Bitcoin Mining

Bitcoin mining is performed by high-powered computers that solve complex
computational math problems; these problems are so complex that they cannot
be solved by hand and are complicated enough to tax even incredibly powerful


  • Bitcoin mining is the process of creating new bitcoin by solving a
    computational puzzle.

  • Bitcoin mining is necessary to maintain the ledger of transactions upon
    which bitcoin is based.

  • Miners have become very sophisticated over the last several years using
    complex machinery to speed up mining operations.

  • The result of bitcoin mining is twofold. First, when computers solve these complex
    math problems on the bitcoin network, they produce new bitcoin (not unlike
    when a mining operation extracts gold from the ground). And second, by solving
    computational math problems, bitcoin miners make the bitcoin payment network
    trustworthy and secure by verifying its transaction information.
    When someone sends bitcoin anywhere, it's called a transaction. Transactions
    made in-store or online are documented by banks, point-of-sale systems, and
    physical receipts. Bitcoin miners achieve the same thing by clumping transactions
    together in “blocks” and adding them to a public record called the “blockchain.”
    Nodes then maintain records of those blocks so that they can be verified into the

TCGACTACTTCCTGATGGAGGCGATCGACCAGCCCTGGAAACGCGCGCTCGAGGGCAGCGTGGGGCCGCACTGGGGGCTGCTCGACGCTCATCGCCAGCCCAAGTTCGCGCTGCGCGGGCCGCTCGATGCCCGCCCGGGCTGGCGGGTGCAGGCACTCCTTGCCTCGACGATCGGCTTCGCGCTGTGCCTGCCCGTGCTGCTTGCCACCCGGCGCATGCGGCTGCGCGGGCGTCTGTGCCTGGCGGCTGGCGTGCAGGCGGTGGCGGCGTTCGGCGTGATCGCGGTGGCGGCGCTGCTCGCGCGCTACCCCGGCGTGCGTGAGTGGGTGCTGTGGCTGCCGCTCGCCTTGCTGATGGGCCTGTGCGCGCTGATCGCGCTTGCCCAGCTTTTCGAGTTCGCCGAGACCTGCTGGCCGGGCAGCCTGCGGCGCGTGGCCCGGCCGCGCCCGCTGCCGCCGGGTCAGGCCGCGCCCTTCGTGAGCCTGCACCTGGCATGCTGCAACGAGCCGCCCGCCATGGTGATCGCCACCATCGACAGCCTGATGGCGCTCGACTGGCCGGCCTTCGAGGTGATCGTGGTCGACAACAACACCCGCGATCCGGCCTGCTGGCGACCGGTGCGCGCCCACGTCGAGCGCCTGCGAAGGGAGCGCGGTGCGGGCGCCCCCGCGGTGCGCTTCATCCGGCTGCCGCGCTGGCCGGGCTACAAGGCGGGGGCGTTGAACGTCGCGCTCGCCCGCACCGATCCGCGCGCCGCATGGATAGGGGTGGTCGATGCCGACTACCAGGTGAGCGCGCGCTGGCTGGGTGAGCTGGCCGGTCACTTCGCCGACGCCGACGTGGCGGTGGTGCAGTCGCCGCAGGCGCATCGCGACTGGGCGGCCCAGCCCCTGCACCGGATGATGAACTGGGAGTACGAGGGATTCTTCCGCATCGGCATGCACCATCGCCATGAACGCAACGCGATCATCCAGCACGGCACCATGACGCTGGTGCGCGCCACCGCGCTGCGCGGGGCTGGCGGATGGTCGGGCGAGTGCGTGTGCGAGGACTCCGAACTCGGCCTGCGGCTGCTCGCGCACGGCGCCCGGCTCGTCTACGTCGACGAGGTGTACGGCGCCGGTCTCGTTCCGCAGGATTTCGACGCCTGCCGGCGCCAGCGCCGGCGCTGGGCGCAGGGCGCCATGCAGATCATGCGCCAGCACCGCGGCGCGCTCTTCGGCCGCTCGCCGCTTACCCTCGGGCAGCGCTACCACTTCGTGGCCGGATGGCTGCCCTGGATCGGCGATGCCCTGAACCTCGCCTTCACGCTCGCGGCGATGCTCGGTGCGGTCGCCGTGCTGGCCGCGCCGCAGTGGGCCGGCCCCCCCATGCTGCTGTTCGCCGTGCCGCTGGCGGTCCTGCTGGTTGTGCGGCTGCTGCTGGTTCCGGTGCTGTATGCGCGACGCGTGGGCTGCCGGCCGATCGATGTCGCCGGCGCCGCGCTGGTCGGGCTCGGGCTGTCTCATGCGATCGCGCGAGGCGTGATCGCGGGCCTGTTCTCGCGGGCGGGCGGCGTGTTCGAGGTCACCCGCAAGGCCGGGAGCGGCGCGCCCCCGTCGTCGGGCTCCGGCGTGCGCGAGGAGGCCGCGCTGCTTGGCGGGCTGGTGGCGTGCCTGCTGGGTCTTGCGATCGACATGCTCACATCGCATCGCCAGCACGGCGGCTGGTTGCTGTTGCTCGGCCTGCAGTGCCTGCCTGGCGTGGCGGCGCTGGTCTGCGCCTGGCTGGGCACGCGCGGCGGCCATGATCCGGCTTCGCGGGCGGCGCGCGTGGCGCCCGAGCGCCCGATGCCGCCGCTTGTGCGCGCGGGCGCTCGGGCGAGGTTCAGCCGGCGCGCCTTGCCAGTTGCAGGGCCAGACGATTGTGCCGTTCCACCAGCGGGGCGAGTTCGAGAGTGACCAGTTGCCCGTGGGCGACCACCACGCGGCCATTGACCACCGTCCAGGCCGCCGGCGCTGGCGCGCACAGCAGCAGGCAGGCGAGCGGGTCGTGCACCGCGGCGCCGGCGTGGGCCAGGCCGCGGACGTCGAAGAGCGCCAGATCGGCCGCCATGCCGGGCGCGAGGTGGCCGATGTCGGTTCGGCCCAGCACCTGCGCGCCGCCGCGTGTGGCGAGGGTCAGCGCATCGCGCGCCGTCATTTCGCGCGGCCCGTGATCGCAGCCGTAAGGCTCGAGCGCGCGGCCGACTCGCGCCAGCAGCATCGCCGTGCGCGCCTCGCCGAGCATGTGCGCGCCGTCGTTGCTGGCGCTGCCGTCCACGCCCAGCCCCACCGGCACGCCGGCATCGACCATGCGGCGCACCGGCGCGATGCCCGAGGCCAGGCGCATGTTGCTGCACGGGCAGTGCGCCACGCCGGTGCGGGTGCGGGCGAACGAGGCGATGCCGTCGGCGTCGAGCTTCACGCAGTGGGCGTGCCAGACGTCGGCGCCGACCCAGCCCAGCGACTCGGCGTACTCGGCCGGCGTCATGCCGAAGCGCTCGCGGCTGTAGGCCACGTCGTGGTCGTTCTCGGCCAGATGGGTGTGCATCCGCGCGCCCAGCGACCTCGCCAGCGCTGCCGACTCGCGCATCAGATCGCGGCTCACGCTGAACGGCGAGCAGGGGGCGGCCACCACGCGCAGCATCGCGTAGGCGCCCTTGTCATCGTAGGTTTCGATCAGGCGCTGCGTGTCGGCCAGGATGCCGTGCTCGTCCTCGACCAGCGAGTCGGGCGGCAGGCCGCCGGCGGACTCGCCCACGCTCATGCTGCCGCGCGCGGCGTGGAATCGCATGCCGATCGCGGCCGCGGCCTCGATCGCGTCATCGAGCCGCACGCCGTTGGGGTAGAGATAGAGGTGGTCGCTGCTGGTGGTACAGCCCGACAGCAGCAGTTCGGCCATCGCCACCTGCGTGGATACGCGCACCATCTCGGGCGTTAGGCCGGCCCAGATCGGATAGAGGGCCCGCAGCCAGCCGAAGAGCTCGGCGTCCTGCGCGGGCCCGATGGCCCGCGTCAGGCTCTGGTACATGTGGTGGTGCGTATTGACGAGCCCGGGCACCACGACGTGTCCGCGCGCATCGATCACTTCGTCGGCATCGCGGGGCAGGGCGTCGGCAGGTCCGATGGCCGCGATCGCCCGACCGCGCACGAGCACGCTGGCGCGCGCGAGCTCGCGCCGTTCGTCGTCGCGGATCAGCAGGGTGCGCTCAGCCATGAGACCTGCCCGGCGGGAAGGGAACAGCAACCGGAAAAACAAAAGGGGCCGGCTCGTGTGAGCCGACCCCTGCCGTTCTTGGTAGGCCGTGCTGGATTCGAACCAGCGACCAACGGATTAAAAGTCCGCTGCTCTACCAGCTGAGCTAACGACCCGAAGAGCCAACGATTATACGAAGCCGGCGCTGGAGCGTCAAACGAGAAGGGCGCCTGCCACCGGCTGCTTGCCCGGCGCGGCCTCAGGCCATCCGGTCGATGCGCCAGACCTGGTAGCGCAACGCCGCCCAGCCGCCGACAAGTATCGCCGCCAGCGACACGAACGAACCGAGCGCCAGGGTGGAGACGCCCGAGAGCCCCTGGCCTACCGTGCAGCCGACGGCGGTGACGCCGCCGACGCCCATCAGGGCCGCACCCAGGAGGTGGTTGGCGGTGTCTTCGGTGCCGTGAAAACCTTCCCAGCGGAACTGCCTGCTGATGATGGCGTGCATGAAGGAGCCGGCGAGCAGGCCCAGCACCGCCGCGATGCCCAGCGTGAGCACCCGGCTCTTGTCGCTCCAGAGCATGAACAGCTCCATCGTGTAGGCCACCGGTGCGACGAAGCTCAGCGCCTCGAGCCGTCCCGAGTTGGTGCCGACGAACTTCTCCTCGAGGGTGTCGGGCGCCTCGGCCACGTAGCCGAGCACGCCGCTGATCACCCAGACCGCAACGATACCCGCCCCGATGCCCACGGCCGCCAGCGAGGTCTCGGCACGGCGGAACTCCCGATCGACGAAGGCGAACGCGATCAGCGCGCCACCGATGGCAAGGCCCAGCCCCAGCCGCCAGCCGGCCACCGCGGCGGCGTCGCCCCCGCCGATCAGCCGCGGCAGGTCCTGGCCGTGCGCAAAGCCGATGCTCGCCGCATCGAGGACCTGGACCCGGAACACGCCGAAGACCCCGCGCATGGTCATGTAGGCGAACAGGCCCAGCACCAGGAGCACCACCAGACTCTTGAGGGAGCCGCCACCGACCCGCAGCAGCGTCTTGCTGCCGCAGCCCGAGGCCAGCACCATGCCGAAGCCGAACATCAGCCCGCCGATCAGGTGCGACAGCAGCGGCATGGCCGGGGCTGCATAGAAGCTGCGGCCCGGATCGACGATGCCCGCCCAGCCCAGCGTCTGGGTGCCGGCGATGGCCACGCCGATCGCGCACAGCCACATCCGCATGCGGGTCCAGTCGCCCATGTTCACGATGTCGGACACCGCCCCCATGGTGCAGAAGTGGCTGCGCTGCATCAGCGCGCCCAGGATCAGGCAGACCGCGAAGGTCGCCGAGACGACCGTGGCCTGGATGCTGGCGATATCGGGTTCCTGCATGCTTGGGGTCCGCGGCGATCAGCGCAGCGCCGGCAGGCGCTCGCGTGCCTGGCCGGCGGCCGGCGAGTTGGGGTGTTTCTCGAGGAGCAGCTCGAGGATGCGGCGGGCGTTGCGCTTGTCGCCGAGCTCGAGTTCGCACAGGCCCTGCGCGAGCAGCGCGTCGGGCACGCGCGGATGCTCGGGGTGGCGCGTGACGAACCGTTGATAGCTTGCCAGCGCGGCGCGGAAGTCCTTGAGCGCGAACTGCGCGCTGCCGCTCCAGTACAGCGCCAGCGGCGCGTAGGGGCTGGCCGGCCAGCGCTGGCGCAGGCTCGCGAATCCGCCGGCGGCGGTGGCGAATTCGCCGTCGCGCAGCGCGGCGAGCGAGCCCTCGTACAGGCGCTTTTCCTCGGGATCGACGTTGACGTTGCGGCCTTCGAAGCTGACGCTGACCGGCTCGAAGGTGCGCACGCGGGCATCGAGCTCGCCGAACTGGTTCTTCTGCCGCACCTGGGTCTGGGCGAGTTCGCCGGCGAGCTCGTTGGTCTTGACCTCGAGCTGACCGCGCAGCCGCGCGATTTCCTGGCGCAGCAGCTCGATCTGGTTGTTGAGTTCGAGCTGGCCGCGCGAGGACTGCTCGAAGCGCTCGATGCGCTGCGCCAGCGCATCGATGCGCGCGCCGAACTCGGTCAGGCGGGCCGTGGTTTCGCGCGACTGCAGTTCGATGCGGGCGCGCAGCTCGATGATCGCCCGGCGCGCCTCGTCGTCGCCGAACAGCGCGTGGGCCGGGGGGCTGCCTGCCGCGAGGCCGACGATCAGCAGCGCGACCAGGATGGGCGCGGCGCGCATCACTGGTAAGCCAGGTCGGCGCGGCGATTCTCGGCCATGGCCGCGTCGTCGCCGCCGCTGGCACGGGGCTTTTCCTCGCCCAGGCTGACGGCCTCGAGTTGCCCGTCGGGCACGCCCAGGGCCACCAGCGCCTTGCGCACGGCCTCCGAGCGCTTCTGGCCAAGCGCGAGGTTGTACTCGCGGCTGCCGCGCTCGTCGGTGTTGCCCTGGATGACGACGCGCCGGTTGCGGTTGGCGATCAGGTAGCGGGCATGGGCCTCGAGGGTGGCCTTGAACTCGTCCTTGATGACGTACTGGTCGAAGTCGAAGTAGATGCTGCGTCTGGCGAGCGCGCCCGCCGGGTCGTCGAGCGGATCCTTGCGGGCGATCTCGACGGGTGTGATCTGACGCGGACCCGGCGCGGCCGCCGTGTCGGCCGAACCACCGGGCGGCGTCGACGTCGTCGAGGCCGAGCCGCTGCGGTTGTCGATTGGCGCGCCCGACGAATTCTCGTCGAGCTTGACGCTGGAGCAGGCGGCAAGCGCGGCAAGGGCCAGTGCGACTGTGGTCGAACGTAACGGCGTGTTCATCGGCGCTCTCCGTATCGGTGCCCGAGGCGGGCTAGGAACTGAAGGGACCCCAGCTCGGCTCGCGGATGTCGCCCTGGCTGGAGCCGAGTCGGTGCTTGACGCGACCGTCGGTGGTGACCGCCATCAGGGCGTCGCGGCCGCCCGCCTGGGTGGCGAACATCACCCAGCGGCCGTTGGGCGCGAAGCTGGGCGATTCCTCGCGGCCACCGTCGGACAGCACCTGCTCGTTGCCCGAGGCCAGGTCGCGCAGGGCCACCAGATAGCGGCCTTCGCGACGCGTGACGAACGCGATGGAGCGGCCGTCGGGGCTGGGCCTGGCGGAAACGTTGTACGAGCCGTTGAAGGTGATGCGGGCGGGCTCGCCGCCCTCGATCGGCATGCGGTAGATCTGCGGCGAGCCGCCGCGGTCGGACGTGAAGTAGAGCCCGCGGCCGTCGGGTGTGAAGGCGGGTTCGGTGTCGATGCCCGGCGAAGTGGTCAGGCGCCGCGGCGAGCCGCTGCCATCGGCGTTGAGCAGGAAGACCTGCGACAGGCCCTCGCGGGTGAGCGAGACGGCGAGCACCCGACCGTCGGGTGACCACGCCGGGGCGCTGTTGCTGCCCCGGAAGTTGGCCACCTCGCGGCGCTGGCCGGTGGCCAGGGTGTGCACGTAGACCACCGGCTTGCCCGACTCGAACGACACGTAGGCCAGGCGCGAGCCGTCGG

future. When bitcoin miners add a new block of transactions to the blockchain, part of
    their job is to make sure that those transactions are accurate. In particular, bitcoin
    miners make sure that bitcoin is not being duplicated, a unique quirk of digital
    currencies called “double-spending.” With printed currencies, counterfeiting is
    always an issue. But generally, once you spend $20 at the store, that bill is in the
    clerk’s hands. With digital currency, however, it's a different story.
    Digital information can be reproduced relatively easily, so with Bitcoin and other
    digital currencies, there is a risk that a spender can make a copy of their bitcoin
    and send it to another party while still holding onto the original.

    Rewarding Bitcoin Miners:

    With as many as 300,000 purchases and sales occurring in a single day, verifying
    each of those transactions can be a lot of work for miners. As compensation for
    their efforts, miners are awarded bitcoin whenever they add a new block of
    transactions to the blockchain.
    The amount of new bitcoin released with each mined block is called the "block
    reward." The block reward is halved every 210,000 blocks (or roughly every 4
    years). In 2009, it was 50. In 2013, it was 25, in 2018 it was 12.5, and in May of
    2020, it was halved to 6.25.
    This system will continue until around 2140. At that point, miners will be
    rewarded with fees for processing transactions that network users will pay. These
    fees ensure that miners still have the incentive to mine and keep the network
    going. The idea is that competition for these fees will cause them to remain low
    after halvings are finished.
    These halvings reduce the rate at which new coins are created and, thus, lower
    the available supply. This can cause some implications for investors, as other
    assets with low supply—like gold—can have high demand and push prices higher.
    At this rate of halving, the total number of bitcoins in circulation will reach a limit
    of 21 million, making the currency entirely finite and potentially more valuable
    over time.